Tuesday, September 30, 2014

Steampunk pigs.

Was walking in the Badlands yesterday and I had an irresistible image of a pig emerging from a deep tunnel with digging tools and goggles.  Very steampunk.

Thus I knew that my subconscious was itching to get writing again.

In Tuskers II, the pigs start to use technology.  Now, in Tuskers III the idea is that the good pigs and the good humans have to band together to fight off the zombie pigs and humans. 

Yes, I went there.

Zombie pigs.

Again, my instructions to myself is to have fun with this story.  Let it go where it will, and make it fast.

I've arranged to have the next 9 days off, so I'm going to try to get a running start at it.

Monday, September 29, 2014

Following Meek's Cutoff.

Somewhat to my surprise, the famous Meek's Cutoff disaster was connected to the Lost Blue Bucket Mine, which is the focus of my next Virginia Reed adventure.

I'm purposely not watching the movie, Meek's Cutoff, because I don't want to be influenced.

Anyway, one of the wandering offshoots of the large 1000 person wagon train was supposedly the origin of the legend.  So like I did with the Donner Party Werewolves, I'm going to try to retain as many historical facts and dates and routes and characters as possible.

I have a theme in mind, which will fit the actual events very nicely.

I really enjoyed blending the historical and the fictional with Led to the Slaughter.  It made it realer to me, and hopefully for the reader.

Because the trail is so close by (eastern Oregon), I'm going to go and take a few days to retrace the route as best I can, mile by mile.

My intention is to stop all along the way and to take notes of the topography and details of the landscape.  Just write copious notes of what the actual land looks like.  Get a sense of it.  Start visualizing the incident.

Should be fun.

Now, if I could just make enough money on my writing to be able to write off the expenses on my taxes...

Sunday, September 28, 2014


Walked to the summit of Horse Ridge.  At least I think I did.  It was one of those situations where I would surmount a hill and there would be another hill so I'd climb that hill and there would be another and on and on.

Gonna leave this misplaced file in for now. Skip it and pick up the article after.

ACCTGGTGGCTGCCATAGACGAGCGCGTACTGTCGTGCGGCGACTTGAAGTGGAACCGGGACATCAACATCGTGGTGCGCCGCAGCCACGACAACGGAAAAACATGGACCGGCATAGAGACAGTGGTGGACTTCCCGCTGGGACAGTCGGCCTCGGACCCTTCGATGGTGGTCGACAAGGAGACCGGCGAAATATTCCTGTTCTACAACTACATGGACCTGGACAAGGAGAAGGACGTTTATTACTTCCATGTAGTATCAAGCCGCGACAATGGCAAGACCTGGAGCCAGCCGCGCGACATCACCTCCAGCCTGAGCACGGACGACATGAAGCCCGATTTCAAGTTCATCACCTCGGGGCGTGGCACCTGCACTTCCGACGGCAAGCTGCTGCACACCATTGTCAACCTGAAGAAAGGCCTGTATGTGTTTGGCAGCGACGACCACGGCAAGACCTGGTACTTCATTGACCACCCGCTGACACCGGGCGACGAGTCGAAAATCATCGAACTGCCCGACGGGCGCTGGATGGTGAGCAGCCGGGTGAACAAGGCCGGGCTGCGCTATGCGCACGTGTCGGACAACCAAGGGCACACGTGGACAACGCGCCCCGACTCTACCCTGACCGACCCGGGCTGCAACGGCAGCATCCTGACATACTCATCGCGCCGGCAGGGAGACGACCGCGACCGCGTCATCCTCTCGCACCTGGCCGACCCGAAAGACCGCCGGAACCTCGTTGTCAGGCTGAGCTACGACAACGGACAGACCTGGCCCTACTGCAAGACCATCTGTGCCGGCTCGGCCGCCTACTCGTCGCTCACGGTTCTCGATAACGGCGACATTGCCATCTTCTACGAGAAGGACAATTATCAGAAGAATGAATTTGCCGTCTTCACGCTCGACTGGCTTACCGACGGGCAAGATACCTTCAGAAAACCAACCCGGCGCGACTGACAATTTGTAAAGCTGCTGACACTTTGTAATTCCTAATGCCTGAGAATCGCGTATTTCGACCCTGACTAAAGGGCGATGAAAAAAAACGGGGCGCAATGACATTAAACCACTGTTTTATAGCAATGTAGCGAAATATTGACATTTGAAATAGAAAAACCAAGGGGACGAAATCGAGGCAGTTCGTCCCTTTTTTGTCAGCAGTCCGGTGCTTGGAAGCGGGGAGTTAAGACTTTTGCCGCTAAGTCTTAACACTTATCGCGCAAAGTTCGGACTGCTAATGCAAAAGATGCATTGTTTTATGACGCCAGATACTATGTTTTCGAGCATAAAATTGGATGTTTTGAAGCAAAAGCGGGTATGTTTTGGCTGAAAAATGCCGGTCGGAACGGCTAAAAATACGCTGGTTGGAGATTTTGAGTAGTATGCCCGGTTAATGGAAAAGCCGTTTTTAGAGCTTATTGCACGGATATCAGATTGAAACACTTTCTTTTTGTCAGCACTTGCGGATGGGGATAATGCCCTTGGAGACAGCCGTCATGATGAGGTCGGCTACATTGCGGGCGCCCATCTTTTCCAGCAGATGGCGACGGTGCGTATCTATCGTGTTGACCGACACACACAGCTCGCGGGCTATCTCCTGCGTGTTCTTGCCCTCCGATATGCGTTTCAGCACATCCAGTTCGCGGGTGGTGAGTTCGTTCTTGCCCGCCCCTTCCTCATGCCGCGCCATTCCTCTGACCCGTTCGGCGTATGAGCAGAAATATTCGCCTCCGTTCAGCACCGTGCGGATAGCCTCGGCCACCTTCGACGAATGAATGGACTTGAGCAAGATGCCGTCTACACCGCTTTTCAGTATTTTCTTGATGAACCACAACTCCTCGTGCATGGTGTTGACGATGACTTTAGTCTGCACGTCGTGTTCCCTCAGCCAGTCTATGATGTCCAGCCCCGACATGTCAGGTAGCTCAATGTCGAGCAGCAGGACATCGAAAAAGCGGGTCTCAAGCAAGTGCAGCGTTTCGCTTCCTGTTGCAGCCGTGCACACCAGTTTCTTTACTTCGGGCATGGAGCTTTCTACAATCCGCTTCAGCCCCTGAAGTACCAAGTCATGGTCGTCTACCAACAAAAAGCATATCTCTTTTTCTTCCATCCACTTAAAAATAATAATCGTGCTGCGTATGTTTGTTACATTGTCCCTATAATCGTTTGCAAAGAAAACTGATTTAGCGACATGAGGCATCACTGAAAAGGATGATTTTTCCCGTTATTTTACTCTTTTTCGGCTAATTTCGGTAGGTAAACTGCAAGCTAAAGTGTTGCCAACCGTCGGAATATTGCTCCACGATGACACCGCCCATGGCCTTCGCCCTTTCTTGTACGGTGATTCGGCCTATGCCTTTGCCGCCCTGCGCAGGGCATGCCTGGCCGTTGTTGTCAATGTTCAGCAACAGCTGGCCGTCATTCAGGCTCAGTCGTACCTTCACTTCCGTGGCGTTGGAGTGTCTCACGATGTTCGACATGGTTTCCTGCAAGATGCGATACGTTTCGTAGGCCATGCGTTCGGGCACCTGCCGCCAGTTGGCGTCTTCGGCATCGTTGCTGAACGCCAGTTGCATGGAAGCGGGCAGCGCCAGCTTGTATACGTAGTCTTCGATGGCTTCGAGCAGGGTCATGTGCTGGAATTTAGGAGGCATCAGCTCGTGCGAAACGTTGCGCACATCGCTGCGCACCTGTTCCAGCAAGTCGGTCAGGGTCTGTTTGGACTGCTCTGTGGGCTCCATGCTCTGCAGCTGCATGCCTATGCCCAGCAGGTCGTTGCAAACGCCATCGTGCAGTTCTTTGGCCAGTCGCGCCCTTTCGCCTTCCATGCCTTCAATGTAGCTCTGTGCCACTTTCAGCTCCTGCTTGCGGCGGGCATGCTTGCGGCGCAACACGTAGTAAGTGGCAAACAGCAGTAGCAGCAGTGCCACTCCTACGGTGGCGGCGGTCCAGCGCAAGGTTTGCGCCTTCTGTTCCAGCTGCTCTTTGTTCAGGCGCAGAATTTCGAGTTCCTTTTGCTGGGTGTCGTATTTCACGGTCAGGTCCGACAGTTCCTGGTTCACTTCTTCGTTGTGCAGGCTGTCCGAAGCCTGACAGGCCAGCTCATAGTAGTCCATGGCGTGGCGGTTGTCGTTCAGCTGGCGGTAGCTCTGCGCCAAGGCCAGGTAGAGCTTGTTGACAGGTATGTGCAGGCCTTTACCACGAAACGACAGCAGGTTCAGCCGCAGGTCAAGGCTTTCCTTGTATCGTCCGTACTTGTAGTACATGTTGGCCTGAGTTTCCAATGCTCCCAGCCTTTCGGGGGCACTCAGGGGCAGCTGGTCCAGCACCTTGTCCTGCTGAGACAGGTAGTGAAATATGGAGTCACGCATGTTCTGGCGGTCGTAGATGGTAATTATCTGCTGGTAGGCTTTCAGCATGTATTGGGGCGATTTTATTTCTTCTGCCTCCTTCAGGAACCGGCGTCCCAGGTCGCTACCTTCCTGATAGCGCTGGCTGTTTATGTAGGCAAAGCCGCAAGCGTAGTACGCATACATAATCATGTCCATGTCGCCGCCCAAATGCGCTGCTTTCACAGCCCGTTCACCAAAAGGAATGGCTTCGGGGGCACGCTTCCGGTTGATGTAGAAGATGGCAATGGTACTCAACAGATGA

But I finally reached a spot where it was flat for a quarter of a mile or so and then seemed to drop off.  Since I didn't feel like going down and then back up another level, I turned around there.

Pretty steep in spots, as least for me.  But I was determined to get to the top.  About two and half miles up, and I think it was about 2000 feet or so.  Couldn't have done it a month ago, I'm betting.

A coyote crossed my path about 100 feet ahead.  Just sort of sauntered by, not even looking my way.  Since I was talking to myself, I probably scared him off...

I've lost 12 pounds, with 3 days to go.  Now that I've hit this weight, I'm tempted to continue for another couple of weeks.  Not sure.  We'll see.  I was showing off my dexterity to Linda by striking the Mercury hood ornament pose, and then bending my one leg up and down.  Rather surprised myself by how easy it was.  It was easy to keep my balance. I'm in pretty good shape for my age, by golly.

Sleeping 8 hours, eating right, exercising, not drinking, not smoking.  Nothing too radical.

It's weird how every few years I pull myself together, before letting myself go again...heh.

Planning to dive into writing on Friday.  Tuskers III. 

Looking forward to it.

Saturday, September 27, 2014

Taking time off did me good.

I've got a sliver of a notion of how I want to proceed with Tuskers III.

During my daily walk yesterday, I also finally got a notion of how I want to finish Ghostlander.  This entire book is finished except for the last chapter or two because I just wasn't satisfied with what I was coming up with.  But the beginning of Tuskers III gave me an idea for the end of Ghostlander.

After struggling with what to do next, I've got the next three projects lines up.

1.) Write Tuskers III

2.) Start on the next "Virginia Reed Adventure."

3.) Rewrite Wolflander to match Faerylander and Ghostlander.  Bren is editing Faerylander, so I'm not sure how much rewriting I'll have to do on that.

4.) Sometime during the above stuff, write the last chapter of Ghostlander.

Because of timing issues with my editors, I'll be forced to mix some of the above actions, which is not the way I prefer to do things.  But I write so much and so fast that I have to make allowances for my editors.  I want to be able to hand Bren Wolflander as soon as she's finished with Faerylander, and then Ghostlander when she's done with Wolflander.

I want to be able to hand Lara the third Virginia Reed book as soon as she finishes with the Tuskers trilogy.

I'm going to write Tuskers III fast and intensive.  That's the whole point of these books.  Get the story started with a bang and move straight to the end in as clear and fast a storyline as I can manage.
The Wolflander edit may turn out to be an easy fix -- or it may become a quagmire.  I won't know until I start.

I'm hoping for a strong ending to Ghostlander.

I still feel the creative juices overflowing, and I think it did me good to take a month off to let them build up.


Friday, September 26, 2014

It makes a difference.

Cameron was at the Portland comic convention last weekend, and he visited a comic store while in the city.